Circumcision deaths in 2013: reports from Eastern Cape & Mpumalanga provincial Departments of Health

NCOP Women, Children and People with Disabilities

05 February 2014
Chairperson: Ms P Mabe (ANC, Gauteng)
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Meeting Summary

The Eastern Cape Provincial Department of Health November/December 2013 Summer Initiation Report was presented to the Committee, highlighting the steps taken to address initiation deaths for the 2013 season. There had been development of the Initiation Monitoring and Intervention Strategy to ensure the safe passage of initiates from boyhood to manhood. A multi-sectoral initiation monitoring team, and a technical coordinating multi-sector team involving a number of departments, NGOs and South African Police Service. Traditional Leaders were leading initiative forums and monitorin teams. Outreach was also achieved through House of Traditional Leaders, schools, churches, community imbizos, and local radio stations. For the Summer 2013 season, there was training of traditional surgeons and nurses, monitoring teams were set up to standardise the operational procedures and equipment needed. Provincial teams were sent to districts, surgical supplies were sent, and doctors and equipment deployed to the five main referral hospitals. In January 2014 further workshops had been held to critically review the past experiences. The main challenges were identified as lack of forums in all areas, the inaccessibility of initiation schools, problems with partial and botched circumcisions persisted, and initiates often refused to be taken to hospital for fear of stigmatisation, or their parents refused them treatment. Under-age circumcisions were still occurring in Pondoland. This province had no legislation guiding circumcisions, and there was lack of commitment from municipalities and government departments. This province recommended the development of national and provincial initiation legislation, institutionalized practices, standardisation of teams and forums with clear terms of reference and adequate budgets. More traditional leaders needed to be more actively involved. Vigorous police interventions were needed to secure convictions for deaths and injury. Parents, municipalities and social workers must become more actively involved. More training was necessary, and boys should have to register for initiation, whilst the role of women should be reinforced.

The Mpumalanga Department of Health had two representatives present to brief the Committee and deliver its report. The Mpumalanga Provincial Department of Health had established the Ingoma Forum, and teams for medical and surveillance support to the Ingomas after an unprecedented number of deaths in 2009.  There were 138 traditional leaders authorised by his Majesty, 57 traditional surgeons were trained by the forum and 30 148 initiates were covered by the Ingoma forum. Similar to Eastern Cape, a number of stakeholder departments were involved. The strategies put in place included far more planning, monitoring, more personnel being dedicated to support traditional leaders both on practices prior to initiation, and at the initiation schools, setting up of medical tents, involvement of emergency medical services, and attempts to introduce Ingoma legislation, which was in the process but had been stalled by opposition from Ingoma. The Bill would legislate against forced attendance of initiates, would require them all to attend pre-screening at least two months prior to their initiation, with consent forms from their parents, particularly in order to identify those who might have minor ailments that needed to be treated, and those who needed sufficient supplies of chronic medication. Necessary equipment and training would be provided. Forensic pathology services were also involved to ensure that causes of death were documented and sent to the National Prosecuting Authority where appropriate. The Forum was to hold male dialogue, particularly using medical personnel wh had themselves undergone initiation, and to harmonise ideas between the tribal and health authorities. It was emphasise that anyone holding an Ingoma must have approval from the king, queen or MEC, and have approval for use of private land, which had been a problem in the past.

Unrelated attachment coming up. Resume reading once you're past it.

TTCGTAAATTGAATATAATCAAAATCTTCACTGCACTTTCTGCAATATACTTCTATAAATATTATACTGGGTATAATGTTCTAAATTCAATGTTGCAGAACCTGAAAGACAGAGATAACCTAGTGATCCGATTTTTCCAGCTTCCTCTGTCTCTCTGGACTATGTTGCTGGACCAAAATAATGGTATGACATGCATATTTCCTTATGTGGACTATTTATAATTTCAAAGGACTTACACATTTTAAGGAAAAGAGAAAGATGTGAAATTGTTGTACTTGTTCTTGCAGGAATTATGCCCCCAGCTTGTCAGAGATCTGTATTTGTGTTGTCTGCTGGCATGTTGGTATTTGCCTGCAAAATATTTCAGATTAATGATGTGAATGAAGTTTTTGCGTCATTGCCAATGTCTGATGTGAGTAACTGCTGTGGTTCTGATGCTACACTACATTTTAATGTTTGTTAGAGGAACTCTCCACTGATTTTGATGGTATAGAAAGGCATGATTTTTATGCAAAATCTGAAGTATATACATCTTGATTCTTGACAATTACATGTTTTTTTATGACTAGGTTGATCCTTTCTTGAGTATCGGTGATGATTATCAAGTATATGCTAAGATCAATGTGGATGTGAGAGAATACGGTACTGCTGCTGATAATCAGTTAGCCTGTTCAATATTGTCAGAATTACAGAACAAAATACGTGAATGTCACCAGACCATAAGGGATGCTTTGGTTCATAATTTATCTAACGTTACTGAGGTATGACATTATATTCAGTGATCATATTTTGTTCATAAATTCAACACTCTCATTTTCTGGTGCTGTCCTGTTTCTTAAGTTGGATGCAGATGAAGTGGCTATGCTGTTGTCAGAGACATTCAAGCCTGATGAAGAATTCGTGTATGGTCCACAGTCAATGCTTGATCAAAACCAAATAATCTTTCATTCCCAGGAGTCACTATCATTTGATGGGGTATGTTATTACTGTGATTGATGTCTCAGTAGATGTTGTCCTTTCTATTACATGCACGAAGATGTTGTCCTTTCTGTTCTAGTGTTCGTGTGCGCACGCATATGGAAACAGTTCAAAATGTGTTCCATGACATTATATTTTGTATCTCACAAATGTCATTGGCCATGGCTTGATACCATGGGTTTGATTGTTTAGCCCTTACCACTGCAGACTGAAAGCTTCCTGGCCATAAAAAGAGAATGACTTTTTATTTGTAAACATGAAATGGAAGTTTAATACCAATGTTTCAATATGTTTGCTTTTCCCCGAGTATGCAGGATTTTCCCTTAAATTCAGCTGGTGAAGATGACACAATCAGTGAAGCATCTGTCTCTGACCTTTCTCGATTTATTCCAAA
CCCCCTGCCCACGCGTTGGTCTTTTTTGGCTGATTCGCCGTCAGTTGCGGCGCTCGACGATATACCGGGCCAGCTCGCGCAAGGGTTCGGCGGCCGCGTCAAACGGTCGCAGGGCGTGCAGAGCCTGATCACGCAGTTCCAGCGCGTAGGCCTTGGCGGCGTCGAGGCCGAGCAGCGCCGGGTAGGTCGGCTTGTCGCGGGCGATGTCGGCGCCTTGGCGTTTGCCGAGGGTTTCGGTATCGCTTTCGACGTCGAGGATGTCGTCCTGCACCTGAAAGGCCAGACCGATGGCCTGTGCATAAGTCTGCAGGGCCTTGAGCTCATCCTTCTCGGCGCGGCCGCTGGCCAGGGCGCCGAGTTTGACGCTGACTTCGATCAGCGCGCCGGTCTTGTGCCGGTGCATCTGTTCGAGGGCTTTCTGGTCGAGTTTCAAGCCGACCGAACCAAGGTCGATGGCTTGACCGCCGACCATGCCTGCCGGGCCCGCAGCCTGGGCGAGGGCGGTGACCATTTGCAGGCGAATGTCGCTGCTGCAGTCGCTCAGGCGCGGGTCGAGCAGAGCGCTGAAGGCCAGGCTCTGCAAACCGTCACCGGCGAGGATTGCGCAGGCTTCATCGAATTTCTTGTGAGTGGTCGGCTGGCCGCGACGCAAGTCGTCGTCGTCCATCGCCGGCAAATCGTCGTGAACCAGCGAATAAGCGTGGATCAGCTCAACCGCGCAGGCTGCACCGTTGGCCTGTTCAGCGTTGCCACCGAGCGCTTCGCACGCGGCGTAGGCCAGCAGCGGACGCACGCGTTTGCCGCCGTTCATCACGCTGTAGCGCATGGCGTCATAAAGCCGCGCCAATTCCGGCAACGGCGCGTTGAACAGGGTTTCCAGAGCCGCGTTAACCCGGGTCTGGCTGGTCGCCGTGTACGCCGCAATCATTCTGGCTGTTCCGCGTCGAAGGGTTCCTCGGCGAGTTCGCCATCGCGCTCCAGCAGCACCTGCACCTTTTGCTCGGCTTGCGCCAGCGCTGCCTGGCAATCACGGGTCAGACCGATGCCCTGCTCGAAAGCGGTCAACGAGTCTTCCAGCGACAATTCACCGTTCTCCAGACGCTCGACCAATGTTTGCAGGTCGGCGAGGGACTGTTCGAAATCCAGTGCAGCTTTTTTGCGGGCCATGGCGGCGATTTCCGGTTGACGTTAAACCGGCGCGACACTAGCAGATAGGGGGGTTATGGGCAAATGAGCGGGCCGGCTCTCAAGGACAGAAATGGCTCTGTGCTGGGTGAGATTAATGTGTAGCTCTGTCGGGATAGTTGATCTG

Members said it would have been useful for the Eastern Cape to send a presenter, and noted that Limpopo had not submitted a report. They appreciated the presentation from Mpumalanga but all Members commented that it would have been far more useful to include statistics, and the presenters were asked to include this in a revised report. They appreciated the serious efforts being taken, asked what had been delaying the passing of the Bill, whether there was a public participation process, and stressed the need to know how many circumcisions were being done legally and illegally, and whether, in Mpumalanga, children were denied or did not want to access hospital treatment. 

Meeting report

Circumcision deaths and initiatives taken to prevent them in 2013 summer
Eastern Cape Initiation Report

A report was presented outlining the steps taken by the Eastern Cape to prevent deaths resulting from traditional initiation ceremonies, noting that this had been a major area of focus of the Eastern Cape provincial government. The Eastern Cape Department of Health (ECDoH) as well as it House of Traditional Leaders (HTL), provincial Department of Education (DoE) and South African Police Service (SAPS) were spearheading the implementation of the Initiation Monitoring and Intervention Strategy to ensure the safe passage of initiates from boyhood to manhood. A multi-sectoral initiation monitoring team was established, with the Overall Response Team of MECs, and key leadership in various sectors was led by Nkosi Ngangomhlaba.

It was noted that the Technical Coordinating Multi-Sector Team consisted of the HTL, National and provincial Departments of Health, NGOs, Department of Social Development, SAPS and CODEFSA, an NGO working with Eastern Cape. The Multi-Sectoral Monitoring Team consisted of HTL, the Departments of Social Development, SAPS, Health, Educaiton and NGOs. Traditional leaders led the Initiation Forums and Monitoring teams.